The holidays are stressful for a multitude of reasons. One significant one is that it brings together people who are not used to being around each other and may have serious disagreements and simmering emotions that are festering. Holiday gatherings provide the perfect opportunity for them to surface. If pressed into an unavoidable conversation, how should you start it?
In our closest relationships we desire to have a voice that influences each person’s life. We expect that a spouse, child, relative or co-worker will take our opinions seriously. When they are easily dismissed or ignored, conflict quickly escalates. In this blog, Dr. Tim Muehlhoff explains how a speaker's credibility affects our communication during conflict.
“You start lying to yourself the minute the physical wounds go away,” a somber Rihanna told the media concerning her beating at the hands of ex-boyfriend Chris Brown. Could the same be said of the fictitious Anastasia? Why, after her physical wounds healed, did she go back? The answer lies in understanding the tragic cycle that moves from tension to explosion to remorse to honeymoon. A cycle rooted in fact, not fiction.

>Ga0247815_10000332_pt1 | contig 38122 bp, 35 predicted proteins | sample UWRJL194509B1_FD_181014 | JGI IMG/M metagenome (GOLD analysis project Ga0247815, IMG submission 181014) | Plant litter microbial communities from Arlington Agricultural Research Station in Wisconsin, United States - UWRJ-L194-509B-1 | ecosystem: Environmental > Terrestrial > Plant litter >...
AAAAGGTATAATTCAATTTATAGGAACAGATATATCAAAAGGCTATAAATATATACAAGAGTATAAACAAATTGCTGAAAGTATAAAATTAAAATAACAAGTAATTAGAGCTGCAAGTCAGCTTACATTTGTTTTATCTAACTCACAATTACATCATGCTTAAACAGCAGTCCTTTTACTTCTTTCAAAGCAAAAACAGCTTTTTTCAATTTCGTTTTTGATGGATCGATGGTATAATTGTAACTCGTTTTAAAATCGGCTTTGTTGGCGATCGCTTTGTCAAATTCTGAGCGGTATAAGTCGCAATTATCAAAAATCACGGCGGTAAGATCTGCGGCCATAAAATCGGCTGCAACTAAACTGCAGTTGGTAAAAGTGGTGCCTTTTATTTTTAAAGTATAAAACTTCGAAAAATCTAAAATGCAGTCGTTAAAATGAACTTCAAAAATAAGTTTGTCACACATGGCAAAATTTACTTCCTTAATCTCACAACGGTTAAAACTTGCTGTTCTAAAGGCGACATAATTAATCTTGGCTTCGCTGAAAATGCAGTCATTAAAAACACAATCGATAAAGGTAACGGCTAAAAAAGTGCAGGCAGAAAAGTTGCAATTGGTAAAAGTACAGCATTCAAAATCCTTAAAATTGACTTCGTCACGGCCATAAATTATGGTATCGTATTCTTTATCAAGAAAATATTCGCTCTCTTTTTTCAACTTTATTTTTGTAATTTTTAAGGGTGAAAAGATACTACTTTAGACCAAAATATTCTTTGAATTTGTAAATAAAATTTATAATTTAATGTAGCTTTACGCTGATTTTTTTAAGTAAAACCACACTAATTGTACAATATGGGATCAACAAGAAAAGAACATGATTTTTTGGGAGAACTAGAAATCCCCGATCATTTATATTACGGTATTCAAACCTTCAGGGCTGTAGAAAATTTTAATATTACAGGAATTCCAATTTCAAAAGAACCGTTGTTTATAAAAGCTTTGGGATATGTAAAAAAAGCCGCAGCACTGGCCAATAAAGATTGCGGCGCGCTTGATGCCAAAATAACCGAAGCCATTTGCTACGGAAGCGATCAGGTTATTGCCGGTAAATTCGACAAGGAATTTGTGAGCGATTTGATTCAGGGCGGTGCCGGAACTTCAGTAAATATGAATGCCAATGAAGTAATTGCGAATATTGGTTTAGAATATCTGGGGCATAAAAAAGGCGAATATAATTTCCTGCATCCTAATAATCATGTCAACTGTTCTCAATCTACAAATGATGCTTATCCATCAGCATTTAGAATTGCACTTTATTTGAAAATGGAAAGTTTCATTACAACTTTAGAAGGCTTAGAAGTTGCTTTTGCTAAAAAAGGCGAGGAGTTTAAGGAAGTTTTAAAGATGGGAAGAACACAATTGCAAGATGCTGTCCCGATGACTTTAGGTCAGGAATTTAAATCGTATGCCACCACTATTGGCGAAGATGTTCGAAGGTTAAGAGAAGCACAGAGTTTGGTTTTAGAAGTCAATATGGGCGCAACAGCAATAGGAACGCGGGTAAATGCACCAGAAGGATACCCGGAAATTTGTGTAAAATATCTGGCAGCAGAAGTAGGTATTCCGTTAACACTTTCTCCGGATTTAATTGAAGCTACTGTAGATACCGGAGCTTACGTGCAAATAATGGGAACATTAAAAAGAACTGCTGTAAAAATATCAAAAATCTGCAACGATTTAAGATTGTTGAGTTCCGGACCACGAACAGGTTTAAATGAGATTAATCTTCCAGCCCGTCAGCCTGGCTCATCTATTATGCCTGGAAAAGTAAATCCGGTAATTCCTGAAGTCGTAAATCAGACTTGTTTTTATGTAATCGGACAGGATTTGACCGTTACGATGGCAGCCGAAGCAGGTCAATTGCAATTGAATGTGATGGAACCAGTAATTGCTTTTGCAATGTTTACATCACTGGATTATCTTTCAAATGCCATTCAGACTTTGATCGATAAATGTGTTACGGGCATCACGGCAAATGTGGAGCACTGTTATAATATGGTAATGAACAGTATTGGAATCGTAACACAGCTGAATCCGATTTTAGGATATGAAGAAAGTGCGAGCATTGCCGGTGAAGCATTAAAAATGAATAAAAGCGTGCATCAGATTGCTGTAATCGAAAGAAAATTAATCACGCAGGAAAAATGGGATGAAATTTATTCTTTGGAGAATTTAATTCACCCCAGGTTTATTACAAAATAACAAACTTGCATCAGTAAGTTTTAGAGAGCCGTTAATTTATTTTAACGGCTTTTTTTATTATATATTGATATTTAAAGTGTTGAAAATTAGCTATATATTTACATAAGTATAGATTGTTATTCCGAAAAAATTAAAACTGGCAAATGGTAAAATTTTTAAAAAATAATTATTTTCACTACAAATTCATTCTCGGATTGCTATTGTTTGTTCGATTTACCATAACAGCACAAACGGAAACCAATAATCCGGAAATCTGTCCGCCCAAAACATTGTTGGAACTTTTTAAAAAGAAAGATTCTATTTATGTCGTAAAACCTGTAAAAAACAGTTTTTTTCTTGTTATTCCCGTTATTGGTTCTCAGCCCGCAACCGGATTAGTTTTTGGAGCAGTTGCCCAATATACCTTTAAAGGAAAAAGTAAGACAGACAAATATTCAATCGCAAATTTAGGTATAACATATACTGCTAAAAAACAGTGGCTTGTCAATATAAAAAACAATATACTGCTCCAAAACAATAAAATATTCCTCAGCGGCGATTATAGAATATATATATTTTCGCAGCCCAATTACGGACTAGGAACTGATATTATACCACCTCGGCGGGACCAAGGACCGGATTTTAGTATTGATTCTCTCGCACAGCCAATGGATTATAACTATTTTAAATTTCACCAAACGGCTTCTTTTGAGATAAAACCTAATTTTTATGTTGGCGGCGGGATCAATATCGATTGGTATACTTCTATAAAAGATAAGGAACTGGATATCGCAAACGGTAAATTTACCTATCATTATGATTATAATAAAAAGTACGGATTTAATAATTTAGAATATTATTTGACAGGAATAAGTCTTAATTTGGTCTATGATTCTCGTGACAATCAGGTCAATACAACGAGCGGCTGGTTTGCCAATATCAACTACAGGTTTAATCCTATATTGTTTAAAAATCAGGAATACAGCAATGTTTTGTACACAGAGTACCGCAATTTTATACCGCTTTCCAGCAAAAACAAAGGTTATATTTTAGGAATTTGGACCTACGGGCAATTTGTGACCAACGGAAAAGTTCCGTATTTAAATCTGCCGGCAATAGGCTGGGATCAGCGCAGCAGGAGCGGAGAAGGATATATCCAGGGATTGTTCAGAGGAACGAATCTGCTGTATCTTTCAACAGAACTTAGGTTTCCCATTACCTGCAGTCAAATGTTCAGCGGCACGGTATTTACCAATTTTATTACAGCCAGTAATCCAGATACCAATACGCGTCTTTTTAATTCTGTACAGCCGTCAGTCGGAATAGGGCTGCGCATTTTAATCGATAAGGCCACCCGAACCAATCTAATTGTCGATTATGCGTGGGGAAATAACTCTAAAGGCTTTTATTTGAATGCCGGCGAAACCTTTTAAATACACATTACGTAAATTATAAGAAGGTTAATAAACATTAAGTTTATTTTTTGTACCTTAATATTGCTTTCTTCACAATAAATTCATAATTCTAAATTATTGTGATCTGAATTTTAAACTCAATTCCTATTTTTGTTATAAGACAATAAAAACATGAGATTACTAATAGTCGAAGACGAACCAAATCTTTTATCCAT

It's one thing to recognize your hot-button issues. It's another thing to actually know how to respond well. Oftentimes, we understand what to do yet struggle with not being able to do it. We need God's help to us address these issues and bring about spiritual transformation in our lives and marriages. In this brief clip, Dr. Tim Muehlhoff poses a very important question - where do you get the power to put this knowledge into practice?
When it comes to love and commitment the message we get from society is clear –nothing lasts forever. Love, as presented in films, novels, and music, is a powerful emotion that ebbs and flows and eventually flames out. Sometimes this flameout is staggeringly short. How has the divorce culture affected our marital climate? Read on.
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